UNH Researchers Prove Educating
Bystanders Is Successful In Reducing Incidents Of Sexual Violence
Contact: Erika Mantz
UNH Media Relations
Feb. 8, 2005
Editors: The UNH researchers are available for comment. Contact
Victoria Banyard at (603) 862-2869 or firstname.lastname@example.org;
Mary Moynihan at (603) 862-5023 or email@example.com;
or Elizabethe Plante at (603) 498-2520.
DURHAM, N.H. – A rape prevention program that approaches
men and women as potential bystanders or witnesses as opposed to
men as perpetrators and women as victims is successful, according
to University of New Hampshire researchers who received a U.S. Department
of Justice grant to evaluate its effectiveness.
“Sexual violence is not just about the pathology of one person,”
says Victoria L. Banyard, associate professor of psychology. “It’s
about norms and behaviors. Everyone in the community has a role
to play. This program does not approach men as perpetrators and
women as victims, which helps to reduce defensiveness of both men
and women, and gives them a different way to think about their role.”
Banyard, Mary M. Moynihan, research associate professor of women’s
studies, and Elizabethe G. Plante, former director of the university’s
Sexual Harassment and Rape Prevention Program, collaborated on the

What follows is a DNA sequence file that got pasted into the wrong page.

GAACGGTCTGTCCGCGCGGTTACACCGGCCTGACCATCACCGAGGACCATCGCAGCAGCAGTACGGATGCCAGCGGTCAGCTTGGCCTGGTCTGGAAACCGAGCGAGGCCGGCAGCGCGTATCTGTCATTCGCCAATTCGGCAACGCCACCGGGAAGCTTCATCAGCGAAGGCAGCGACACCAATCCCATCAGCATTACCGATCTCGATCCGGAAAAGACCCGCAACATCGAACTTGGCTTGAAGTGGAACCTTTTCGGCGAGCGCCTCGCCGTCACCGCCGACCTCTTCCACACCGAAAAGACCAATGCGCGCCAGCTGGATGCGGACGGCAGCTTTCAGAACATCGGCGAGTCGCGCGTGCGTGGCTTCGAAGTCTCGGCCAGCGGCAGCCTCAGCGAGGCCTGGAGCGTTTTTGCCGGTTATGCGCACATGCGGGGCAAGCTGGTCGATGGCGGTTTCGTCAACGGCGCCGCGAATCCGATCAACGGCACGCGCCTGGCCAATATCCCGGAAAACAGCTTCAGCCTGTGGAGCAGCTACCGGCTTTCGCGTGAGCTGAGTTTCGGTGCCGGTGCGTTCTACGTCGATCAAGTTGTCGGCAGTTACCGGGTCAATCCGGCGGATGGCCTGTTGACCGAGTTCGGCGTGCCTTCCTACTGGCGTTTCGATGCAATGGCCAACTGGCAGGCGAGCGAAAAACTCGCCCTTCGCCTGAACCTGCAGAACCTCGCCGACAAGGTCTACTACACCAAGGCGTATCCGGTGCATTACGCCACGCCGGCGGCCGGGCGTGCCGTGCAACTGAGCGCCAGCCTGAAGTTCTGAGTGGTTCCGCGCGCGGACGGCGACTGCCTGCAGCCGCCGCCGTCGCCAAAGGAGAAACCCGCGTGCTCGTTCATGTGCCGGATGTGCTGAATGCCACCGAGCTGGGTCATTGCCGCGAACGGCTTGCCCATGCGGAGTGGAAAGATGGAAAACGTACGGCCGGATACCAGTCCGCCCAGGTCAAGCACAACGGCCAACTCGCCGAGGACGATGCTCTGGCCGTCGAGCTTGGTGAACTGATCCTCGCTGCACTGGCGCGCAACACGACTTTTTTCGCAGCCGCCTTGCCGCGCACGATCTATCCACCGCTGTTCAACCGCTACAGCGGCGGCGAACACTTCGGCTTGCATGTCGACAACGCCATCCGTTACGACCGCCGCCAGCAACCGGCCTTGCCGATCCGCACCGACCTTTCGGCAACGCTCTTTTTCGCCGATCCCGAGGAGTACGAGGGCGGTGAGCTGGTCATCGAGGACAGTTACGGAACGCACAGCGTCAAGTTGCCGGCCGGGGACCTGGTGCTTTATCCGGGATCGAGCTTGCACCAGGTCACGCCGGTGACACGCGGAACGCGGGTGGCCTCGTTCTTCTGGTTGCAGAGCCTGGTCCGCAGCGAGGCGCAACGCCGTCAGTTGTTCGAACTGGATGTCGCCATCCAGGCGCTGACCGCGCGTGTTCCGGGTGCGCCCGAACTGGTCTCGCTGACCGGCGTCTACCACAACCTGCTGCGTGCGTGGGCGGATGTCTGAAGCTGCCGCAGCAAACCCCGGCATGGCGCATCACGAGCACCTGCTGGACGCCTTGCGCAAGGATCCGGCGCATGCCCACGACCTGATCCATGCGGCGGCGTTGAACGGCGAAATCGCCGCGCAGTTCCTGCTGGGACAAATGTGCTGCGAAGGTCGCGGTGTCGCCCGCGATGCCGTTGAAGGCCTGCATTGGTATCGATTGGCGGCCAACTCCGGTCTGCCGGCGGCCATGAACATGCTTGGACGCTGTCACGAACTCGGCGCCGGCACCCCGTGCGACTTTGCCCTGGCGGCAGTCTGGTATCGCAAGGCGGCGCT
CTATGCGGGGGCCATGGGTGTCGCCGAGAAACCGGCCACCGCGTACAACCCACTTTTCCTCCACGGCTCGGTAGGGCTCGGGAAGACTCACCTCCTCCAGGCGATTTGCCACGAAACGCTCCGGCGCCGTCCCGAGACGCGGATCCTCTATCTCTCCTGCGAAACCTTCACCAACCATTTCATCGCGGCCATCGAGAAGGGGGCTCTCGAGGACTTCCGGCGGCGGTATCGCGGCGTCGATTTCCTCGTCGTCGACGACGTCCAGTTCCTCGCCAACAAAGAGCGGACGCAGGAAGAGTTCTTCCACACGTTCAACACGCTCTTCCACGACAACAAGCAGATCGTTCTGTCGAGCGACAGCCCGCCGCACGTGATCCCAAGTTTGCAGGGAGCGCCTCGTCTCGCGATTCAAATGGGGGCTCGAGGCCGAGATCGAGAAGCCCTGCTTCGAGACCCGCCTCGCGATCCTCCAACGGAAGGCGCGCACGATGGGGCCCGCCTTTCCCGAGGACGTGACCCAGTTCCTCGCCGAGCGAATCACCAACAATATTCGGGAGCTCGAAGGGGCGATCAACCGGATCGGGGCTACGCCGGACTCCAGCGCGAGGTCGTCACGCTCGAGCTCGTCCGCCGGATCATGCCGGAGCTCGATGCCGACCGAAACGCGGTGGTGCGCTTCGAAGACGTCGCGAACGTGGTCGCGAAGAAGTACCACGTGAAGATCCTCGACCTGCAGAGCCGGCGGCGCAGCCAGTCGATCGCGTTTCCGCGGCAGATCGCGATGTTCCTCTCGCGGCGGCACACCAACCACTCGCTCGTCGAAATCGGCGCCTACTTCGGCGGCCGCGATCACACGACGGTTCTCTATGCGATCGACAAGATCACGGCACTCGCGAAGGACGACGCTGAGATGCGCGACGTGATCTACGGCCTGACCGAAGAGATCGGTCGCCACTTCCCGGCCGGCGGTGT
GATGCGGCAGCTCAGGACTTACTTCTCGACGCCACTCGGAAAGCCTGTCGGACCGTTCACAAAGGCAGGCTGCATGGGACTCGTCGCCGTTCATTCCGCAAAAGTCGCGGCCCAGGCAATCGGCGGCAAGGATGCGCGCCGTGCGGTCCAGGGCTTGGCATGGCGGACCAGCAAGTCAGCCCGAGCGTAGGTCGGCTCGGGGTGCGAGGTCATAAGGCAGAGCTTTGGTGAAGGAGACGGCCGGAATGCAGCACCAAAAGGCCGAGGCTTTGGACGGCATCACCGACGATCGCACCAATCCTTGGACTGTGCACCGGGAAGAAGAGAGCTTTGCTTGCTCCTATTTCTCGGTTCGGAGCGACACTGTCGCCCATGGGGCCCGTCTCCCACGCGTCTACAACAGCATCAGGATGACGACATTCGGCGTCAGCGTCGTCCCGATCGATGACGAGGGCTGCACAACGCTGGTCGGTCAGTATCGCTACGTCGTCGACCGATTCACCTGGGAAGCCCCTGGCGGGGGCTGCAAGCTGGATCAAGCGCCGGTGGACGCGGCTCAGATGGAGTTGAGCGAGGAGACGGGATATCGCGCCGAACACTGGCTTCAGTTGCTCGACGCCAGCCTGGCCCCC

project — the first time this type of program has been evaluated
for its effectiveness — randomly assigning 389 undergraduates
to one of two groups that received education about sexual violence
and the role they could take as a bystander, or to a control group
that received no training.
Participants met in small groups with two peer leaders — one
male, one female — to explore attitudes about rape myths and
learn ways to practice intervening, including when it is not appropriate.
Moynihan stressed that participants were always reminded their safety
“Across all areas we saw improvement in the groups that received
the program, and not in the one that didn’t,” Banyard
said. “In addition, follow-up questionnaires two, four and
12 months after the program revealed that students retained the
According to Moynihan, many participants said they did not realize
that as a bystander there are a lot of situations in which they
could do something, like intervening at a party when someone has
had too much to drink. She said students also were surprised
to learn that only two percent of rape cases are false reports,
which is the same as for other felony crimes.
“As a community, we need to get past the ‘this doesn’t
apply to me’ attitude, and this program does,” Banyard
Banyard and Moynihan said the next step is to pilot the program
at UNH with a focus on Greek organizations and athletes through
a federal Violence Against Women grant with the UNH Police Department.